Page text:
Remko Weijnen's Blog (Remko's Blog)

About Virtualization, VDI, SBC, Application Compatibility and anything else I feel like

Archive for March, 2009


If you read the MSDN documentation of WM_KEYDOWN and WM_KEYUP you can see that those message require us to interpret lParam as a bitfield:

Specifies the repeat count, scan code, extended-key flag, context code, previous key-state flag, and transition-state flag, as shown in the following table.

Specifies the repeat count for the current message. The value is the number of times the keystroke is autorepeated as a result of the user holding down the key. The repeat count is always one for a WM_KEYUP message.
Specifies the scan code. The value depends on the OEM.
Specifies whether the key is an extended key, such as the right-hand ALT and CTRL keys that appear on an enhanced 101- or 102-key keyboard. The value is 1 if it is an extended key; otherwise, it is 0.
Reserved; do not use.
Specifies the context code. The value is always 0 for a WM_KEYUP message.
Specifies the previous key state. The value is always 1 for a WM_KEYUP message.
Specifies the transition state. The value is always 1 for a WM_KEYUP message.

I was looking for a convenient way to get and read the bits and this is what I made up:

Existing code to simulate the Secure Attention Sequence (SAS),which most people refer to as control alt delete or ctrl-alt-del, no longer works in Windows Vista. It seems that Microsoft offers a library that exports a function called SimulateSAS(). It is not public and one is supposed to request it by sending a mail to Mails to this address remain unanswered though.

I researched how other people (including Microsoft) have solved this task and was unhappy with the results: some solutions work only with (or without) UAC, most solutions work only for the current or console Terminal Server sessions or need a kernel mode driver.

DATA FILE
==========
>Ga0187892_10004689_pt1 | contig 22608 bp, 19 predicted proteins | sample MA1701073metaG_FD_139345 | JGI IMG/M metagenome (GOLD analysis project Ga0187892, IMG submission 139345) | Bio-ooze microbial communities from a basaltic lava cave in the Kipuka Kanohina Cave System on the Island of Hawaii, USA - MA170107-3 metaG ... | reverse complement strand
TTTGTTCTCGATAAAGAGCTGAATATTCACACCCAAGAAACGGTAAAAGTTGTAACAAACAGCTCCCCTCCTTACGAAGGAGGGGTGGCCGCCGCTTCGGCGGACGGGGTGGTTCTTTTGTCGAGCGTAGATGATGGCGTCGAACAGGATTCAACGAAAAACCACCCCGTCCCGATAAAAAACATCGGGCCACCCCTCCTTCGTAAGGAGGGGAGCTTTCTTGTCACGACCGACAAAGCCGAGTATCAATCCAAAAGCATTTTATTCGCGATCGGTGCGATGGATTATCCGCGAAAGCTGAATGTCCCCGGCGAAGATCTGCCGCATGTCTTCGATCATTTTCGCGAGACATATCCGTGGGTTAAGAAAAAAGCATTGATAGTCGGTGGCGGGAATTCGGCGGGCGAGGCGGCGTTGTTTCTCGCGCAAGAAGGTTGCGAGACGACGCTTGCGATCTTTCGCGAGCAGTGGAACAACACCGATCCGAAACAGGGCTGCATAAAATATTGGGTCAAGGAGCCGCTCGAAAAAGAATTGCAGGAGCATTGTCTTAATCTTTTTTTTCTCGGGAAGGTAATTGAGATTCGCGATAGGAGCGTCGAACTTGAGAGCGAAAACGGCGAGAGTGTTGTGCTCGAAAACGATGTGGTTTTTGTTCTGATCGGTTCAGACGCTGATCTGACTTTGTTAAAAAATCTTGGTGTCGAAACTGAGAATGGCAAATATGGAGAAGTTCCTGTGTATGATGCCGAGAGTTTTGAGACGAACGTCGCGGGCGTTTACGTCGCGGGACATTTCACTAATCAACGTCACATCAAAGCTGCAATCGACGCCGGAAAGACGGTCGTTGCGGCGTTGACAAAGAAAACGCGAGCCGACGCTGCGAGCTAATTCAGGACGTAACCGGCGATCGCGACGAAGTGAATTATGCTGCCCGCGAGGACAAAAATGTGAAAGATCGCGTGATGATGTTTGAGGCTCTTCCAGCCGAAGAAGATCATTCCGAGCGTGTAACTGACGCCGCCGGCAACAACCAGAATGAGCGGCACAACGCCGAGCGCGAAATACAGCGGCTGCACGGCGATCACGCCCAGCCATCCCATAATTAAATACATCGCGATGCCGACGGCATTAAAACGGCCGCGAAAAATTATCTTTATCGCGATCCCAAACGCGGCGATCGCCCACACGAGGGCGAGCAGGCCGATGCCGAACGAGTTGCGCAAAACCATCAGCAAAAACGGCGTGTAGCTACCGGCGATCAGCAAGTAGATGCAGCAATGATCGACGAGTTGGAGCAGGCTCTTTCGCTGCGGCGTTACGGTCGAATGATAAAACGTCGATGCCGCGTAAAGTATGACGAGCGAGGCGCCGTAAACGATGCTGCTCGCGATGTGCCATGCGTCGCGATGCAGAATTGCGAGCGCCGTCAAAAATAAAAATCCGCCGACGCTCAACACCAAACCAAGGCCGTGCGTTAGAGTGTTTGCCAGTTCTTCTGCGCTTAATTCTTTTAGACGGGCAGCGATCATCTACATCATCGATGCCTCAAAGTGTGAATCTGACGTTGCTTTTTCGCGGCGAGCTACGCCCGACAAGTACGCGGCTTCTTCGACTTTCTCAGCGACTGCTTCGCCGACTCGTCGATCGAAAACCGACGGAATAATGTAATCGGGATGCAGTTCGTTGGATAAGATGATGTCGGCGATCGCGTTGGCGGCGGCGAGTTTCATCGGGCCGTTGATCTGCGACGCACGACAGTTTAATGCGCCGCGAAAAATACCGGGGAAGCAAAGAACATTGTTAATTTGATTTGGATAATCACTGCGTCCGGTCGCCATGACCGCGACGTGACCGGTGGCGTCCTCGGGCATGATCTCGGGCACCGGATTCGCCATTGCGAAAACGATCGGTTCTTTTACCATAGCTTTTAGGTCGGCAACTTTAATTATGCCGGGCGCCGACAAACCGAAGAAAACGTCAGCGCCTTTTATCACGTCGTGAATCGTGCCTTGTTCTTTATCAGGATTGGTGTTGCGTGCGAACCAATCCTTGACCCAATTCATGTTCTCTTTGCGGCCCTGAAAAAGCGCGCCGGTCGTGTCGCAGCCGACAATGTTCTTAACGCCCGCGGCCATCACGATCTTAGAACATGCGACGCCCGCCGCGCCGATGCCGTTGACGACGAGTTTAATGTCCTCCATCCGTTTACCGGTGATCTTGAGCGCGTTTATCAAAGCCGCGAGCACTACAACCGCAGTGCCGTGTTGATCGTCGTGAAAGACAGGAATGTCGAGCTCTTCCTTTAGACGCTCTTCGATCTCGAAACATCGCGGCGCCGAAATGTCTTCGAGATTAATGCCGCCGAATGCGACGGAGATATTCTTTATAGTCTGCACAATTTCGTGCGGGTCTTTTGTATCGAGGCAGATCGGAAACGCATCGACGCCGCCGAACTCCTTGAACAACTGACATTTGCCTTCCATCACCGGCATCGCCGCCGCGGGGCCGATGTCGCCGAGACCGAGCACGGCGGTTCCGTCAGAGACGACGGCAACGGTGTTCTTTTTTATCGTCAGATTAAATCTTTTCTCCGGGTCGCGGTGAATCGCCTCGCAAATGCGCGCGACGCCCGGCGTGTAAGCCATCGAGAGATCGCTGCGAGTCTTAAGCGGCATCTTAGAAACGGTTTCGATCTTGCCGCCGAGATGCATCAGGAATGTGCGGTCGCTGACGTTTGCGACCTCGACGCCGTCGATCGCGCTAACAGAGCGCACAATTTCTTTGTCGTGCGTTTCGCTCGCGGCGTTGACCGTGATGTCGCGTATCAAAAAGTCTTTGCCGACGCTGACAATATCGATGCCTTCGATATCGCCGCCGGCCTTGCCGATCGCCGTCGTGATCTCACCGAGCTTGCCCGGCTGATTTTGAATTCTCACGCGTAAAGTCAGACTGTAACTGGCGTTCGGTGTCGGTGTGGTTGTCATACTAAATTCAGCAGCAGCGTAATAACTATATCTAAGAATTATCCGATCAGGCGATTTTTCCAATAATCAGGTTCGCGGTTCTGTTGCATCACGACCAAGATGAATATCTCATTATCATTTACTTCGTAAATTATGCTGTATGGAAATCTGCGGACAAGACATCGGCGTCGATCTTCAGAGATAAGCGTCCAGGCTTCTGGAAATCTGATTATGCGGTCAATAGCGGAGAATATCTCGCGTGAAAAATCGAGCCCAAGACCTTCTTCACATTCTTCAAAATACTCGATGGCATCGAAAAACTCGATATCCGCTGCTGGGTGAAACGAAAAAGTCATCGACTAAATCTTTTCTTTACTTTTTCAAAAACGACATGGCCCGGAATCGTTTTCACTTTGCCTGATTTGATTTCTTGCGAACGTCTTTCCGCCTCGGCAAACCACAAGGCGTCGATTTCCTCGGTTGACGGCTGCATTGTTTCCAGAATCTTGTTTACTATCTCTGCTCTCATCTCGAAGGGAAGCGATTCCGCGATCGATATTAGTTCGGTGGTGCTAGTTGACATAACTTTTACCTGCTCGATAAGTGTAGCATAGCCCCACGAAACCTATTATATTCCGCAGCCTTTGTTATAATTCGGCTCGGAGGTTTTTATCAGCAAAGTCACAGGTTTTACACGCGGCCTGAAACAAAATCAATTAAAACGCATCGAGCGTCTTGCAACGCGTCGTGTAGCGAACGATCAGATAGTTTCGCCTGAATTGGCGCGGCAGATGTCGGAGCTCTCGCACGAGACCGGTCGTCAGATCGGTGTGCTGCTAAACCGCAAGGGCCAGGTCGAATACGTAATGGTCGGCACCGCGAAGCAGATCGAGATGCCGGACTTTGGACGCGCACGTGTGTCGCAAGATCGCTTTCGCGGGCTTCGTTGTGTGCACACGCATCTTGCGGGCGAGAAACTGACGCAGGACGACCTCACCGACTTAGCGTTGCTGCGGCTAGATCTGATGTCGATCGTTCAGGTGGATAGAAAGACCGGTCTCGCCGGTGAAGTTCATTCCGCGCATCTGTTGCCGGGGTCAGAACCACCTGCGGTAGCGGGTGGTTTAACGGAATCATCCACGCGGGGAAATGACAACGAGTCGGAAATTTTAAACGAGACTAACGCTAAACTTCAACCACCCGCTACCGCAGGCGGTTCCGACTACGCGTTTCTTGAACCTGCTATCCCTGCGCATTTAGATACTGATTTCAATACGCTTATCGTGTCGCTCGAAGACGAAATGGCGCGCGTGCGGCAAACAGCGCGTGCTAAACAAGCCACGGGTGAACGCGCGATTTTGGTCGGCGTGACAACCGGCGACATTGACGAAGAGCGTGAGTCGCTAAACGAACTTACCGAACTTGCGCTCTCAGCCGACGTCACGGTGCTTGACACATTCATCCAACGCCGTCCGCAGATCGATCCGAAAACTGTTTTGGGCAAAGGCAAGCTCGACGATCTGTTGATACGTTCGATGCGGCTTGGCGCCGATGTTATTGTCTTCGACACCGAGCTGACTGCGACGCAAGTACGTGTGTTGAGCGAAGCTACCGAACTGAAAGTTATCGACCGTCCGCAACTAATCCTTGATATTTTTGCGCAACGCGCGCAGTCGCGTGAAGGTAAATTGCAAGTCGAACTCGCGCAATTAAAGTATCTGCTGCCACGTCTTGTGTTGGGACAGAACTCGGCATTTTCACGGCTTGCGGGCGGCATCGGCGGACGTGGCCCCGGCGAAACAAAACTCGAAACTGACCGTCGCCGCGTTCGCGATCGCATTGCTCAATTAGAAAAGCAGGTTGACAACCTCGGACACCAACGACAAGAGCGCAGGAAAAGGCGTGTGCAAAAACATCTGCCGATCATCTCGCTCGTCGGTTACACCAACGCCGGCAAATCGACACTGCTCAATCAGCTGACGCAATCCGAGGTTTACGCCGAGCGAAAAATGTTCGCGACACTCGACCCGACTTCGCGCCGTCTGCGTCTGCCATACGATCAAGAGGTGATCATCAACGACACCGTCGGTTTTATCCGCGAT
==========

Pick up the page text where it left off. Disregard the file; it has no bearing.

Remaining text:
So I decided to create my own Saslib with the following goals:

  • Should work both with and without User Account Control (UAC)
  • Should support current, console and any Terminal Server session
  • Does not need a driver
  • The calling application does not need to be signed or have a special manifest
  • Support multiple programming languages

I have succeeded and thus SasLibEx was born: not only can it successfully simulate the SAS sequence it can do this for any/all Terminal Server sessions. It can also lock the workstation (again for all sessions) and switch between the normal desktop and the secure desktop (the desktop that UAC runs on). SasLibEx was successfully tested both with and without User Account Control (UAC).

In the future I will place SasLibEx on it’s own website. Meanwhile you can contact me if you are interested in it at the following mail address: mail

Please note that I have spend lots of time into this project and therefore I cannot give it away for free

Update: I have added new features to SasLibEx, see here:

I’m working on a new build of TSAdminEx for which I need to query the total amount of physical memory. Locally we can use the GlobalMemoryStatusEx API but there’s no API to do this remotely. It would be possible using WMI but I decided not to use that because I dislike it because of it’s slowness and I need support for older OS versions which might not have WMI.

So I found in the registry the following key:

HKLM\HARDWARE\RESOURCEMAP\System Resources\Physical Memory

It has a value .Translated of type RES_RESOURCE_LIST which seems undocumented besides stating that it exists. Regedit knows how to handle it though. If you doubleclick on the key you will see something like this: